Decision to Leave – London Film Festival 2022 – Film Review
Decision to Leave as a new Park Chan-wook film, after the success of films such as the Oldboy trilogy and The Handmaiden, was bound to create excitement amongst cinephiles. Following its appearance at the 2022 Cannes Film Festival, where Park Chan-wook was awarded the Best Director prize, the film had high expectations bestowed upon it given the festival buzz. Rest assured, Decision to Leave does not disappoint with its haunting, engrossing painterly portrait of longing interspersed with intrigue set against a murder-mystery backdrop plus breath-taking cinematography. Chan-wook subverts existing genres by presenting a beautiful film of two halves, part murder-mystery and romance, each theme distinct in tone and rhythm which will enchant and confuse audiences. This, combined with a lingering rendition of The Mist- oft repeated as the film’s signature tune and a favourite of Chan-wook, will ensure that Decision to Leave will easily hypnotise many.
Chan-wook invites audiences to enjoy the seductive journey of falling in love, alongside its detective protagonist Hae-Joon played by Park Hae-il, with hypnotic slow pacing in scenes, lingering edits of its characters and locations plus that constant mist. This juxtaposition to the film’s beginning, it simply starts with a murder and some awe-inspiring cleverly edited vertiginous angles, impresses instantly. Obvious parallels can be drawn to Bong Joon Ho’s Memories of Murder, not least as Park Hae-il appears in both films, given the atypical close up angles and banter, that does not always land.
Decision to Leave changes tack however as Detective Hae-Joon becomes embroiled in a suspect’s life. With Tang Wei playing the enigmatic Seo-rae, Chan-wook appears to have been influenced by her compellingly enticing performance in Bi Gan’s Long Day’s Journey Into Night, paying homage to its vibrant colour spectrum, romanticised rainy scenes and that green dress. The camera clearly loves Wei’s delicately captivating onscreen presence with a mesmerising performance imbuing both vulnerability and unpredictability. Decision to Leave therefore oozes subdued sexiness and an ongoing sensuality during its runtime. Chan-wook’s skill is unparalleled as he even makes everyday items such as hand cream and ChapStick seem sensual in the film.
Comparisons to Hitchcock films, given the cat and mouse film noiresque dynamics, have inevitably been made but Decision to Leave also resembles the police investigatory processes of David Fincher’s Zodiac. The film is also reminiscent of Christopher Nolan’s Insomnia with a similarly insomniac detective, but Hae-Joon has a penchant for using eye drops. Chan-wook’s editing focuses on this state of wakefulness with dream sequences depicting emotions and crime solving techniques via intuition and hunches, which seems to be a staple of police dramas in Korean cinema. There is also an emphasis placed on the importance of a good night’s sleep to be able to function or at least the use of neck massage tools in its place. Unfortunately, the boundaries of reality are often blurred leading to some puzzling scenes due to its elliptical structure.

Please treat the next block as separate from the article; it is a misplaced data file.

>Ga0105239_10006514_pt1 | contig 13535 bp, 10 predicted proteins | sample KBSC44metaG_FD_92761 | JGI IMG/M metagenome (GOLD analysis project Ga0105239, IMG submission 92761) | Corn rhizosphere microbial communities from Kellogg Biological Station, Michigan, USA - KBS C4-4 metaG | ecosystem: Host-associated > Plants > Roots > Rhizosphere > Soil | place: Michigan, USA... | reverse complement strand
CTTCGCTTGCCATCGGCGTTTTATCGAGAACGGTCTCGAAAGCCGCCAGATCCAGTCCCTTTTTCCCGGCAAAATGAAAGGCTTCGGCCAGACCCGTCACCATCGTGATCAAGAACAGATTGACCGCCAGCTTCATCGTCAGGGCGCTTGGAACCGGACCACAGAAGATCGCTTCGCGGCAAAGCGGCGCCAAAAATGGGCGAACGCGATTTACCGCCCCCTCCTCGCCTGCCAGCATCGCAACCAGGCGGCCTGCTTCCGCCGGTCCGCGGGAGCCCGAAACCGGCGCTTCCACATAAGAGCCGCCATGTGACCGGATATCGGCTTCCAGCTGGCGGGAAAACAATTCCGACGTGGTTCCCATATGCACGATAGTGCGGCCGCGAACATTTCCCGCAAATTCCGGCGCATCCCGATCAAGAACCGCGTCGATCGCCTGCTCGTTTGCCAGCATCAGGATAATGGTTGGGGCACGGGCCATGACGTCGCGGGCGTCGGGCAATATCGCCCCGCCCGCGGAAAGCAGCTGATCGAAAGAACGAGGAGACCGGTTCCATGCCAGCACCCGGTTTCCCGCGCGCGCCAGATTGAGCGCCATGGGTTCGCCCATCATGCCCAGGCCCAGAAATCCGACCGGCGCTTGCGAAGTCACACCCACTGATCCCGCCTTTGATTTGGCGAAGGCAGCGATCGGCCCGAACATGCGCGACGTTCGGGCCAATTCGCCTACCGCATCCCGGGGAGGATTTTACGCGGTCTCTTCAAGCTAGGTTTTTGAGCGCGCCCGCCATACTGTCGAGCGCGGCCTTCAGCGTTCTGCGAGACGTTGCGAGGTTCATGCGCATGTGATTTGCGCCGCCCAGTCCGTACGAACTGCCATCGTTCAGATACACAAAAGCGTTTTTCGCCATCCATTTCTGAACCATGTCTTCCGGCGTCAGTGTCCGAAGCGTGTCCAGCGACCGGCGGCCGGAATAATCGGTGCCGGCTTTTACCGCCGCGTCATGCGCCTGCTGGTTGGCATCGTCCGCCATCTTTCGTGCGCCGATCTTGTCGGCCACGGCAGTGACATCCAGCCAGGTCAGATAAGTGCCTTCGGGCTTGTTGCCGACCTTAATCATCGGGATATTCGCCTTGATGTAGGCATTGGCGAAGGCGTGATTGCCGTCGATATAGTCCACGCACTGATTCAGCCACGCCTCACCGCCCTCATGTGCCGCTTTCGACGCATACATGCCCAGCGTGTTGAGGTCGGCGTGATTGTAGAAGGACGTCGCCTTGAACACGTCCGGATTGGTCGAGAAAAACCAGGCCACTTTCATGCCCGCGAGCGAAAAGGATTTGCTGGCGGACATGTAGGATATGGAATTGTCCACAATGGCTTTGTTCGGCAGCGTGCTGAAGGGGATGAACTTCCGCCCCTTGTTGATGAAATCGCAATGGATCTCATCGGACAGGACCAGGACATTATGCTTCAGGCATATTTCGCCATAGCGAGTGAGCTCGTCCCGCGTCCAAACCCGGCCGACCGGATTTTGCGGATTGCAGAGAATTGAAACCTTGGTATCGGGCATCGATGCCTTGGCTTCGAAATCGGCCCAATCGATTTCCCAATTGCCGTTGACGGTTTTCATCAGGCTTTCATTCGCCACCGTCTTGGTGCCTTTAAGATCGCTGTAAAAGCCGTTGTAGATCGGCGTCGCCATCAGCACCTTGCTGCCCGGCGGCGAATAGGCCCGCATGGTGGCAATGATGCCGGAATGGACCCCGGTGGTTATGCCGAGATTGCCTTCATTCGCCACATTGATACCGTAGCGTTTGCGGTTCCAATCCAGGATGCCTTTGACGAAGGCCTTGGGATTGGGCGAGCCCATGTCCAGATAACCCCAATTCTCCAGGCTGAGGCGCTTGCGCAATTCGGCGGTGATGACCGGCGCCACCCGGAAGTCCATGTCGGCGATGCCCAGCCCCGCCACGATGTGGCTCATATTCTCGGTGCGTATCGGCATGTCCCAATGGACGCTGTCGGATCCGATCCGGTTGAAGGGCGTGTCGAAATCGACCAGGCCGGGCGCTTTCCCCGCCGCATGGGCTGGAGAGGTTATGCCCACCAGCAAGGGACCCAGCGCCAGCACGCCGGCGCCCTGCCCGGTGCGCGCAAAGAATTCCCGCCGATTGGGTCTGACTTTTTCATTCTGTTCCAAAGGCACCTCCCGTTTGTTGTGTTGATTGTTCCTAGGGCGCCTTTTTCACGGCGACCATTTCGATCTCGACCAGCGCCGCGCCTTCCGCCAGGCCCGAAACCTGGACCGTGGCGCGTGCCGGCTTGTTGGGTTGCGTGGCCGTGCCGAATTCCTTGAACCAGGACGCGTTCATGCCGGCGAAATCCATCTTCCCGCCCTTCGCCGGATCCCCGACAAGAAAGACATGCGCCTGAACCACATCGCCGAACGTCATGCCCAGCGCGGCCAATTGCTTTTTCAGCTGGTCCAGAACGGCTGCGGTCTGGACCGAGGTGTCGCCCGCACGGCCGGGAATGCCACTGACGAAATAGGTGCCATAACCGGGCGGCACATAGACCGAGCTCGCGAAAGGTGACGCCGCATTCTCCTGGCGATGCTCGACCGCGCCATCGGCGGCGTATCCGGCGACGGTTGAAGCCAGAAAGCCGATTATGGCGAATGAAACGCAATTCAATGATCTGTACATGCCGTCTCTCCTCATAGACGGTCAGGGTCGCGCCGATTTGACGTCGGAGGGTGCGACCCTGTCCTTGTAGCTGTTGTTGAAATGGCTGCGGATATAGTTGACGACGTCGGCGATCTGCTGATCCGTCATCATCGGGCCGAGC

Decision to Leave interweaves several bodily elements within its storyline with references to soft or rough hands. Mobile phones are perceived to be a bodily extension and eyes receive a great focus too, not least with the appearance of eye drops. The mobile phones possess a duality, they assist during the police investigation, act as a translating device between Chinese and Korean, but they are also sources of evidence and can be recording devices with striking resemblances to Agent Dale Cooper of Twin Peaks’ preference for recorded notes of cases. The film, at times, uneasily portrays voyeuristic elements, through many screens, providing that modern day affliction of constant monitoring where technology can be a friend or foe. Such subtleties ensure that Decision to Leave remains a compelling watch.
Chan-wook lures us into a visually spectacular dance where police mingle with suspects and marital neglect is explored. Whilst the action mainly takes place on the streets of Busan, home to several beaches and an international film festival, the film also showcases the steep inclines and mesmerising panoramic views of the city. Chan-wook appears to wish for the audience to soak up Busan’s environs fully with beautiful shots at Bunam Beach and Songgwangsa Temple. Decision to Leave is symbolically rich, with stunning artwork on walls and notebooks, which will demand several watches as it absorbs audiences within a world where characters repeat themselves and misty weather provides a haunting romanticism. The film’s premise may be simple but it transcends the limitations of a detective murder mystery with its analysis of the darker sides of the human psyche.
Chan-wook infuses his film with many artistic images to create beautiful imagery which is equally as tragic as it is poetic. The use of language is explored with misinterpretations between Korean and Chinese highlighting the complex cultural history between the two countries and the poetic sounds of language. Whilst Decision to Leave may be lengthy and is not an action fuelled film from start to finish, Chan-wook leaves us pensive having posed many questions without the reward of answers as we embark on the detective work too. When the film changes location so does its pace deliberately but Chan-wook expertly guides us through this rhythmic change.
Decision to Leave is a departure from some of Chan-wook’s more violent historic films, and may not please all of his fans, but it does provide a modern day twist on classic film noir and charts the director’s progression. It is a beautiful, elegantly understated and sumptuous film to provide food for the soul, as a cultural feast, and will stir up that wanderlust to visit such beautiful South Korean coasts.